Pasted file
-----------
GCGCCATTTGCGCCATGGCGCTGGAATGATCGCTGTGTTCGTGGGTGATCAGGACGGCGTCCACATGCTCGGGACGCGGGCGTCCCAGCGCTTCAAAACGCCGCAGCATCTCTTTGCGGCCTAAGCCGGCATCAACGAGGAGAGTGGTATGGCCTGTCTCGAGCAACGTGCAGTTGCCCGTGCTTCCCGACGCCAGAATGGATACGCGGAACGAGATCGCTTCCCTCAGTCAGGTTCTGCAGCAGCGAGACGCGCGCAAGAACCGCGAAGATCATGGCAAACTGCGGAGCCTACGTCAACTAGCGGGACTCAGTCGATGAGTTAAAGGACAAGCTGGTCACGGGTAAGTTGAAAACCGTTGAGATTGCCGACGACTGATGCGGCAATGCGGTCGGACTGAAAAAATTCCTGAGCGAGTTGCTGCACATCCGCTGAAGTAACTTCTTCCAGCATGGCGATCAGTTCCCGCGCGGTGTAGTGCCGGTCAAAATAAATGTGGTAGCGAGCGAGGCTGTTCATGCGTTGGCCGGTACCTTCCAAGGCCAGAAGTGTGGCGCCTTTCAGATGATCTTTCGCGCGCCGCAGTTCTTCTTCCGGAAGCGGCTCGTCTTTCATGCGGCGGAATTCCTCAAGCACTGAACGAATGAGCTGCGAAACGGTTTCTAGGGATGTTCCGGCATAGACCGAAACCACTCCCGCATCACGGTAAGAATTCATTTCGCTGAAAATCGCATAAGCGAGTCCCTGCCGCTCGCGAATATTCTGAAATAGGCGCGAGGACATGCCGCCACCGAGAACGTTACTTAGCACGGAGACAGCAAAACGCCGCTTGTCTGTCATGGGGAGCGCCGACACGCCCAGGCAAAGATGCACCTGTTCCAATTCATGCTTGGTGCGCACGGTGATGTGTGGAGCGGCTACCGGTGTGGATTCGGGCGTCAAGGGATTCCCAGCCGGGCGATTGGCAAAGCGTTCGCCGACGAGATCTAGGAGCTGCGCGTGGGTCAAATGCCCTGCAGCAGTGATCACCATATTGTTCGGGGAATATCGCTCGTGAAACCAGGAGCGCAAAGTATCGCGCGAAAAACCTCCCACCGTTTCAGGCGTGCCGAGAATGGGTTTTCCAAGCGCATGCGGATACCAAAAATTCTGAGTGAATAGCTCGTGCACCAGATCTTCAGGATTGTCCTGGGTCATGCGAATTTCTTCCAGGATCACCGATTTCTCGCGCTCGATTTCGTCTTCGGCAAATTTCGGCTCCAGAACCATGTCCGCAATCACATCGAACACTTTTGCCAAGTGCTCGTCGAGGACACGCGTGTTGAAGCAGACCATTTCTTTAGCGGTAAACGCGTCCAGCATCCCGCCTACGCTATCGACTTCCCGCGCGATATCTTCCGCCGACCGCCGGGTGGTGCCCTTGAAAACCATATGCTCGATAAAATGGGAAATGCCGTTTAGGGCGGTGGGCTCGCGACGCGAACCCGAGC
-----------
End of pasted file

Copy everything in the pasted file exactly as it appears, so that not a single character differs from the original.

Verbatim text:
GCGCCATTTGCGCCATGGCGCTGGAATGATCGCTGTGTTCGTGGGTGATCAGGACGGCGTCCACATGCTCGGGACGCGGGCGTCCCAGCGCTTCAAAACGCCGCAGCATCTCTTTGCGGCCTAAGCCGGCATCAACGAGGAGAGTGGTATGGCCTGTCTCGAGCAACGTGCAGTTGCCCGTGCTTCCCGACGCCAGAATGGATACGCGGAACGAGATCGCTTCCCTCAGTCAGGTTCTGCAGCAGCGAGACGCGCGCAAGAACCGCGAAGATCATGGCAAACTGCGGAGCCTACGTCAACTAGCGGGACTCAGTCGATGAGTTAAAGGACAAGCTGGTCACGGGTAAGTTGAAAACCGTTGAGATTGCCGACGACTGATGCGGCAATGCGGTCGGACTGAAAAAATTCCTGAGCGAGTTGCTGCACATCCGCTGAAGTAACTTCTTCCAGCATGGCGATCAGTTCCCGCGCGGTGTAGTGCCGGTCAAAATAAATGTGGTAGCGAGCGAGGCTGTTCATGCGTTGGCCGGTACCTTCCAAGGCCAGAAGTGTGGCGCCTTTCAGATGATCTTTCGCGCGCCGCAGTTCTTCTTCCGGAAGCGGCTCGTCTTTCATGCGGCGGAATTCCTCAAGCACTGAACGAATGAGCTGCGAAACGGTTTCTAGGGATGTTCCGGCATAGACCGAAACCACTCCCGCATCACGGTAAGAATTCATTTCGCTGAAAATCGCATAAGCGAGTCCCTGCCGCTCGCGAATATTCTGAAATAGGCGCGAGGACATGCCGCCACCGAGAACGTTACTTAGCACGGAGACAGCAAAACGCCGCTTGTCTGTCATGGGGAGCGCCGACACGCCCAGGCAAAGATGCACCTGTTCCAATTCATGCTTGGTGCGCACGGTGATGTGTGGAGCGGCTACCGGTGTGGATTCGGGCGTCAAGGGATTCCCAGCCGGGCGATTGGCAAAGCGTTCGCCGACGAGATCTAGGAGCTGCGCGTGGGTCAAATGCCCTGCAGCAGTGATCACCATATTGTTCGGGGAATATCGCTCGTGAAACCAGGAGCGCAAAGTATCGCGCGAAAAACCTCCCACCGTTTCAGGCGTGCCGAGAATGGGTTTTCCAAGCGCATGCGGATACCAAAAATTCTGAGTGAATAGCTCGTGCACCAGATCTTCAGGATTGTCCTGGGTCATGCGAATTTCTTCCAGGATCACCGATTTCTCGCGCTCGATTTCGTCTTCGGCAAATTTCGGCTCCAGAACCATGTCCGCAATCACATCGAACACTTTTGCCAAGTGCTCGTCGAGGACACGCGTGTTGAAGCAGACCATTTCTTTAGCGGTAAACGCGTCCAGCATCCCGCCTACGCTATCGACTTCCCGCGCGATATCTTCCGCCGACCGCCGGGTGGTGCCCTTGAAAACCATATGCTCGATAAAATGGGAAATGCCGTTTAGGGCGGTGGGCTCGCGACGCGAACCCGAGC